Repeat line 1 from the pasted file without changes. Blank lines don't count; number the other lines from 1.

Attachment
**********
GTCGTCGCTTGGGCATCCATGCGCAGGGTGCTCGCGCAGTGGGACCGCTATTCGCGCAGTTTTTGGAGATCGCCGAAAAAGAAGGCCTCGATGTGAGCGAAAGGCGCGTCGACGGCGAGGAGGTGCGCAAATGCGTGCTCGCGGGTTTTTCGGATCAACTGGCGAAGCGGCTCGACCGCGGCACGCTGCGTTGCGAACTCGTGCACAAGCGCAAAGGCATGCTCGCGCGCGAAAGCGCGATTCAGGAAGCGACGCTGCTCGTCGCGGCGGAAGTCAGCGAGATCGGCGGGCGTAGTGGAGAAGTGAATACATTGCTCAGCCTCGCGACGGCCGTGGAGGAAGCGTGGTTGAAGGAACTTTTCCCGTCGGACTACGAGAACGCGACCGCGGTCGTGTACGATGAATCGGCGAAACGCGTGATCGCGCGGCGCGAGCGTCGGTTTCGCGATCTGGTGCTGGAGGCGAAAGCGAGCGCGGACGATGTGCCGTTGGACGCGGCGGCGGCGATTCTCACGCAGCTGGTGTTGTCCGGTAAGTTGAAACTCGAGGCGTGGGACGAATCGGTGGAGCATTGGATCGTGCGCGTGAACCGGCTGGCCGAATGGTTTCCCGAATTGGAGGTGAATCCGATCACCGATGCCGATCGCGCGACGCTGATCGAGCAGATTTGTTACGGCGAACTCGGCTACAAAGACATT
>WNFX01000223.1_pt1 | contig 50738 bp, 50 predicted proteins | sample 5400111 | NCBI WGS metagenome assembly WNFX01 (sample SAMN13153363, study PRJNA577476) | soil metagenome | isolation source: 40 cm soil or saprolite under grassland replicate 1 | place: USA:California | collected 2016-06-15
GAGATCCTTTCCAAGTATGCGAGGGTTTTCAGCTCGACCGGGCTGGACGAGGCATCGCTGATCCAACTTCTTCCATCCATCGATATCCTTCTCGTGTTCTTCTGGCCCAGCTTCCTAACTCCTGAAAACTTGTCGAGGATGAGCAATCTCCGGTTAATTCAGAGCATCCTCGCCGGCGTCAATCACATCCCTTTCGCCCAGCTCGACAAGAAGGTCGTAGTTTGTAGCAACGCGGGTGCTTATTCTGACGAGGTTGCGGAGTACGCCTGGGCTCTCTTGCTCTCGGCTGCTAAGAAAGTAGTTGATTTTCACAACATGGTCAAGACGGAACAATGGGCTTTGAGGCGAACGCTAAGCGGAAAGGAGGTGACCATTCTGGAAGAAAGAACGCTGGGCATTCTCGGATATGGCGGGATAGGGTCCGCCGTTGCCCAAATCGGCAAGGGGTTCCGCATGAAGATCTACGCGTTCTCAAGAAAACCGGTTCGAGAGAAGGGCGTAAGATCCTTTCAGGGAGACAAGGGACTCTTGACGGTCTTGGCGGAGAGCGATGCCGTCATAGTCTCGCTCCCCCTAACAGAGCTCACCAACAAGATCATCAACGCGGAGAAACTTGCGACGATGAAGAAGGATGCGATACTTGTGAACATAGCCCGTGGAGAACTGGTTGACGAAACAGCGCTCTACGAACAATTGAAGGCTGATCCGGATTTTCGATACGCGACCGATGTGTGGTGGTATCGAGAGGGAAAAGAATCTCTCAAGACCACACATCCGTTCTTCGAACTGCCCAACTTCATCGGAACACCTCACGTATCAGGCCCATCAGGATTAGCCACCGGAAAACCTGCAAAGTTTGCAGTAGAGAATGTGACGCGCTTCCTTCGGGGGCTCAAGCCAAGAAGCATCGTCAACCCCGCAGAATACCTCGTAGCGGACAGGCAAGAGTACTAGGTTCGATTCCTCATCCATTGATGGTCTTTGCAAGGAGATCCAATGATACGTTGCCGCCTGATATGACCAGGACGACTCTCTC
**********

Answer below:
GTCGTCGCTTGGGCATCCATGCGCAGGGTGCTCGCGCAGTGGGACCGCTATTCGCGCAGTTTTTGGAGATCGCCGAAAAAGAAGGCCTCGATGTGAGCGAAAGGCGCGTCGACGGCGAGGAGGTGCGCAAATGCGTGCTCGCGGGTTTTTCGGATCAACTGGCGAAGCGGCTCGACCGCGGCACGCTGCGTTGCGAACTCGTGCACAAGCGCAAAGGCATGCTCGCGCGCGAAAGCGCGATTCAGGAAGCGACGCTGCTCGTCGCGGCGGAAGTCAGCGAGATCGGCGGGCGTAGTGGAGAAGTGAATACATTGCTCAGCCTCGCGACGGCCGTGGAGGAAGCGTGGTTGAAGGAACTTTTCCCGTCGGACTACGAGAACGCGACCGCGGTCGTGTACGATGAATCGGCGAAACGCGTGATCGCGCGGCGCGAGCGTCGGTTTCGCGATCTGGTGCTGGAGGCGAAAGCGAGCGCGGACGATGTGCCGTTGGACGCGGCGGCGGCGATTCTCACGCAGCTGGTGTTGTCCGGTAAGTTGAAACTCGAGGCGTGGGACGAATCGGTGGAGCATTGGATCGTGCGCGTGAACCGGCTGGCCGAATGGTTTCCCGAATTGGAGGTGAATCCGATCACCGATGCCGATCGCGCGACGCTGATCGAGCAGATTTGTTACGGCGAACTCGGCTACAAAGACATT